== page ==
- It is located in the Zomba district and operates as its administrative capital.
- Before Malawi was established in 1964, Zomba was the capital of first British Central Africa, then the Nyasaland Protectorate.
- Malawi was first inhabited and colonized by the Bantu tribe during migration in the 10th century.
- Malawi was colonized by the British in 1891.
- In 1953, Malawi became a part of the semi-independent Central African Federation.
- Ten years later, the Central African Federation was dissolved. The following year, Malawi gained independence.
- Before the Bantu tribe came, Malawi was inhabited by a small population of hunter-gatherers.
- The Bantu tribe established a large kingdom in Malawi during the 16th century.
- In the 18th century, the empire was broken up into individual tribes.
- In 1859, David Livingstone, a medical missionary and explorer, found himself in Lake Malawi.
- Later on, Livingstone found an area suitable to be a European settlement.
- A British Protectorate was proclaimed on Shire Highlands in 1889.
- The protectorate was renamed Nyasaland in 1907, which was the name of Malawi during the British rule.
- In 1944, the Nyasaland African Congress was formed.
- Later on, Nyasaland was linked with Northern and Southern Rhodesia in the Central African Federation.
- In 1963, Nyasaland became an independent country.
- In 1964, Nyasaland was renamed Malawi.
ECONOMIC AND CULTURAL BACKGROUND
- Unfortunately, Malawi is considered as one of the least developed countries.
- Malawi’s economy is based on agriculture.
- Malawi’s government is dependent on the aid or help of other countries. Malawi’s government had declined over the past 12 years.
- The challenges Malawi is facing are focused on improving the country’s healthcare and towards financial independence.
- Sadly, the people of Malawi are known to experience a low life expectancy.
- Malawi has a high prevalence of HIV/AIDS.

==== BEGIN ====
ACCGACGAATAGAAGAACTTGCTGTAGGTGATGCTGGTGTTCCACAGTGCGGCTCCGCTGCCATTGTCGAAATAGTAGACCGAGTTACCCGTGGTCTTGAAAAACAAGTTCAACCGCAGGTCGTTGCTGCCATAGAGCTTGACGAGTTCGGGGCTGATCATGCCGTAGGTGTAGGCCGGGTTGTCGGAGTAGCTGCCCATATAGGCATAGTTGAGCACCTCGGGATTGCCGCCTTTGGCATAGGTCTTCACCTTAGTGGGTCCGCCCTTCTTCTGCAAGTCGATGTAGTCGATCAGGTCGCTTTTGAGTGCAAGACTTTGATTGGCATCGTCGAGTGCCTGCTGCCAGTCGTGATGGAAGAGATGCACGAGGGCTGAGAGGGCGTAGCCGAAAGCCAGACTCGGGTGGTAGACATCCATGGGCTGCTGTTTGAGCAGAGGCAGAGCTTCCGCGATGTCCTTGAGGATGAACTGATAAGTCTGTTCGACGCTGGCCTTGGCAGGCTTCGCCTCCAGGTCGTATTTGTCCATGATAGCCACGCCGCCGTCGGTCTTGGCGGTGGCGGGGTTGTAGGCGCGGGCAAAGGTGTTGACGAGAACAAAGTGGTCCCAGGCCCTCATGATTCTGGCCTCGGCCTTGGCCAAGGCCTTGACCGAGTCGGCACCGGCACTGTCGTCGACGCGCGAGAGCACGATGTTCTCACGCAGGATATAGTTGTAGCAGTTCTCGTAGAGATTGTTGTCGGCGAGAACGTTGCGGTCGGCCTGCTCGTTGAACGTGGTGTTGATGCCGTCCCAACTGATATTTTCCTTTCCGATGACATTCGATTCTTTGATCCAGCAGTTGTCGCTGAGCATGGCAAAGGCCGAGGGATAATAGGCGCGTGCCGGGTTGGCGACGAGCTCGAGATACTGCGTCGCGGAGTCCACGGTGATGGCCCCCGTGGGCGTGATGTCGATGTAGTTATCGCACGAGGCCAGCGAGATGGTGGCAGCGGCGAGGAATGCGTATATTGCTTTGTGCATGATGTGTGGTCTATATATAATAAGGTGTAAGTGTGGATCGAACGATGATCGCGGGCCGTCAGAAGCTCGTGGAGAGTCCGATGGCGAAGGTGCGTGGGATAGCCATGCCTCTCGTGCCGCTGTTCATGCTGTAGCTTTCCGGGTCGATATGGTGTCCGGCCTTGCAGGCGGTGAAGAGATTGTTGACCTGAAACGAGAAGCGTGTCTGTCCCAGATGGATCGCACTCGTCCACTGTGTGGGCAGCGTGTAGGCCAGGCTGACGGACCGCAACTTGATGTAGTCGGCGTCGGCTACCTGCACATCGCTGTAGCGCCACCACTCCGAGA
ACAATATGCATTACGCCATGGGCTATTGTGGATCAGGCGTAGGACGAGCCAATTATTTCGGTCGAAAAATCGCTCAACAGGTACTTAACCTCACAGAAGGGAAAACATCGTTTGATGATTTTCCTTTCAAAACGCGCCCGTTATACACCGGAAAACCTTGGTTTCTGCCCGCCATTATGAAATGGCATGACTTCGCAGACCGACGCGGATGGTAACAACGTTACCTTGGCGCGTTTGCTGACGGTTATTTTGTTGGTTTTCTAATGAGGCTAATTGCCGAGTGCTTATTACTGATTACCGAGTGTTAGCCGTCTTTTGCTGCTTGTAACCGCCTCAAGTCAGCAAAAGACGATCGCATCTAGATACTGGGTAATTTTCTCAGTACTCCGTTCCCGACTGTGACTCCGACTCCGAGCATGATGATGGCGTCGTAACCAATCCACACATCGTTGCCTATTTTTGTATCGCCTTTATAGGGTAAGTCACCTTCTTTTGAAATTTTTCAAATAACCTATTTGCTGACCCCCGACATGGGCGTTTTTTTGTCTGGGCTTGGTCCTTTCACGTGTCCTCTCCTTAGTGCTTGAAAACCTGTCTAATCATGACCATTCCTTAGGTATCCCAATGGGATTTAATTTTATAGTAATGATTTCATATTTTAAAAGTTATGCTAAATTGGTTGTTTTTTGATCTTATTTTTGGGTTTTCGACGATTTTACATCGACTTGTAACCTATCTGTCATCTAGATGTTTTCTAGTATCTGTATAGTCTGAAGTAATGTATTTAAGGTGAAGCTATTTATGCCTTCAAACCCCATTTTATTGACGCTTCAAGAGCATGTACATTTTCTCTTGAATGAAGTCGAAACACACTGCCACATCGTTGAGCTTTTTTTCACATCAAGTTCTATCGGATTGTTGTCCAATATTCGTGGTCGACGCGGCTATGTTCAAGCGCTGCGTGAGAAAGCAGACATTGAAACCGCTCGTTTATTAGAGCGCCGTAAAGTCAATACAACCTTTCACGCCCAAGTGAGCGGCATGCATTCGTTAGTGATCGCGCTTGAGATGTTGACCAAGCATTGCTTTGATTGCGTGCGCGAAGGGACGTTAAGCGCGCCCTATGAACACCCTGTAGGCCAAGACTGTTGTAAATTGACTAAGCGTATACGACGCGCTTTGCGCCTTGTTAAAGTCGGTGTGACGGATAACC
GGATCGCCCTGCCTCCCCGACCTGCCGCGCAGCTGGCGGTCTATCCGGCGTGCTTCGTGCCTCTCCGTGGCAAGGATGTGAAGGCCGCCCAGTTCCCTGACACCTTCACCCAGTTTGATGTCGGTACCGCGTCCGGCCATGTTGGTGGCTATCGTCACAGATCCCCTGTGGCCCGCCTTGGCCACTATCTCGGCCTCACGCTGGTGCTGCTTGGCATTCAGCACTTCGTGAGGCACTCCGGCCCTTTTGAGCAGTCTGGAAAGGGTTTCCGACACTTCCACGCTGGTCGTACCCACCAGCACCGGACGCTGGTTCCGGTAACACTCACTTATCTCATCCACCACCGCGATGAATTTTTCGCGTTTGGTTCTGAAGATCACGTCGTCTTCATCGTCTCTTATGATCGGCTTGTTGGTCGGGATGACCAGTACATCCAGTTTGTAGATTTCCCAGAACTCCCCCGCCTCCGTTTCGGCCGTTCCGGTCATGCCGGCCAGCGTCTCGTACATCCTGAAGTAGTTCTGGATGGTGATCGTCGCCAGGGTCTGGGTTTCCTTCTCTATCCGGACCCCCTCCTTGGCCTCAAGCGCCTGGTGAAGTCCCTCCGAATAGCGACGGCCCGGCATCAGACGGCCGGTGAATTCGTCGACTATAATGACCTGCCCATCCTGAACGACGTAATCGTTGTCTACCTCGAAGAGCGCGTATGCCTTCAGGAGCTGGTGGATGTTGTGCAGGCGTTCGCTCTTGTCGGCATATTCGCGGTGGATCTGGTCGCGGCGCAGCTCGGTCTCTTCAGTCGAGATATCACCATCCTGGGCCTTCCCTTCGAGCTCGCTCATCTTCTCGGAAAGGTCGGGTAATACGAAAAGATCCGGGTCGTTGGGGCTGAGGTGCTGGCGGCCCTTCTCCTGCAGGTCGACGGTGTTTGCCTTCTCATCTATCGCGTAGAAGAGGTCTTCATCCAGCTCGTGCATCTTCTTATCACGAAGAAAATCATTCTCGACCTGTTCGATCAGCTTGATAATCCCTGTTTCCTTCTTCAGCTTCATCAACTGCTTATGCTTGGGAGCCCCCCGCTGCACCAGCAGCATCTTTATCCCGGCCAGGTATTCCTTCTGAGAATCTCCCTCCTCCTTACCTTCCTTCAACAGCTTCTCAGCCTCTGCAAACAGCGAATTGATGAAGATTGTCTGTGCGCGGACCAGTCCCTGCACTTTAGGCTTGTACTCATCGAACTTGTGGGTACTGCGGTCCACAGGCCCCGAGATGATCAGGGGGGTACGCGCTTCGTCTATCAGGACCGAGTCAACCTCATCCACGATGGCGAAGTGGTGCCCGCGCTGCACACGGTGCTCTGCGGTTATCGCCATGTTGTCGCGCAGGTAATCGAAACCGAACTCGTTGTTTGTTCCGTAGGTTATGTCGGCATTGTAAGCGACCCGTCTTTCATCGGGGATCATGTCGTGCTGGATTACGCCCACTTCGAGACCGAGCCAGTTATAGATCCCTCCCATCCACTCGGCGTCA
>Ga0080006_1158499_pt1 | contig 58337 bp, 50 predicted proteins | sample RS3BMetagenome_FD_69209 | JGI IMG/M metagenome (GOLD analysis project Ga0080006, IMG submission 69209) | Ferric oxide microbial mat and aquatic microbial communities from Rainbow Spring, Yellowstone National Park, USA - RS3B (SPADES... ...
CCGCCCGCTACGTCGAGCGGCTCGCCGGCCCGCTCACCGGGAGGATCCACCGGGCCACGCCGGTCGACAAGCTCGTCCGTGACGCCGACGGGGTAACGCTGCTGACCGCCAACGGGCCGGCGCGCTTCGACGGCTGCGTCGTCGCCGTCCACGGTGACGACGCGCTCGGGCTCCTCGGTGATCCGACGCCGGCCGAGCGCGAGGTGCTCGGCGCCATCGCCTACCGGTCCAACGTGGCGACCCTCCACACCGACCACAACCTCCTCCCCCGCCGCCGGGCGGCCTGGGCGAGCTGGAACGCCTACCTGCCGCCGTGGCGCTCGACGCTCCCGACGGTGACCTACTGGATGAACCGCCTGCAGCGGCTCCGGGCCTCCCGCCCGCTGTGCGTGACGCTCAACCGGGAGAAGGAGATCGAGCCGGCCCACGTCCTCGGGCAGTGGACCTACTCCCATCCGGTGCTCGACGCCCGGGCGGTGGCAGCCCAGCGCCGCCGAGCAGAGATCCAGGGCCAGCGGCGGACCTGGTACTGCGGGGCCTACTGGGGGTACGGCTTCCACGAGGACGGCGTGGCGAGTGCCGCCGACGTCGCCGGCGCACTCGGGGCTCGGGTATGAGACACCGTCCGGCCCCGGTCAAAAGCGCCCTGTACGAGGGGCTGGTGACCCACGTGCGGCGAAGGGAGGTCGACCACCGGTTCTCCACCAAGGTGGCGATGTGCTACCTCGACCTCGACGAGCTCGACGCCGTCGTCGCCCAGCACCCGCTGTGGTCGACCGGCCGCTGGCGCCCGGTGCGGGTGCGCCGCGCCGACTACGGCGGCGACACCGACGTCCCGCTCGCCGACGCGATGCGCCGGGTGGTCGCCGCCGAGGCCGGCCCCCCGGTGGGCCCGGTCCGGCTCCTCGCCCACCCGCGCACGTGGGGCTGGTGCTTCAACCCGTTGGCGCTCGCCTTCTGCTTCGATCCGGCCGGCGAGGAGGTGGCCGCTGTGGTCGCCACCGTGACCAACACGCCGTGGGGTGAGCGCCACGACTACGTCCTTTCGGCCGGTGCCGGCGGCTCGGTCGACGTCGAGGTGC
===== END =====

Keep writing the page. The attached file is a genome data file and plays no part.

This is a fantastic bundle which includes everything you need to know about the Malawi across 24 in-depth pages. These are ready-to-use Malawi worksheets that are perfect for teaching students about the Malawi which is a landlocked country—a country that is not connected to any world ocean, or simply, a country surrounded by land—located in Southeastern Africa. Malawi is bordered by Zambia to the west, Tanzania to the north, and Mozambique surrounding the east to south, totally locking Malawi by land.
Complete List Of Included Worksheets
- Malawi Facts
- Map Sketch
- Crossword City
- A Story of Malawi
- Fill in the Facts
- Caption This!
- Festival Ready!
- Write me a Poem
- Post Cards
- Time for Tea
- Pause and Reflect
Link/cite this page
If you reference any of the content on this page on your own website, please use the code below to cite this page as the original source.
Link will appear as Malawi Facts & Worksheets: https://kidskonnect.com - KidsKonnect, May 4, 2020
Use With Any Curriculum
These worksheets have been specifically designed for use with any international curriculum. You can use these worksheets as-is, or edit them using Google Slides to make them more specific to your own student ability levels and curriculum standards.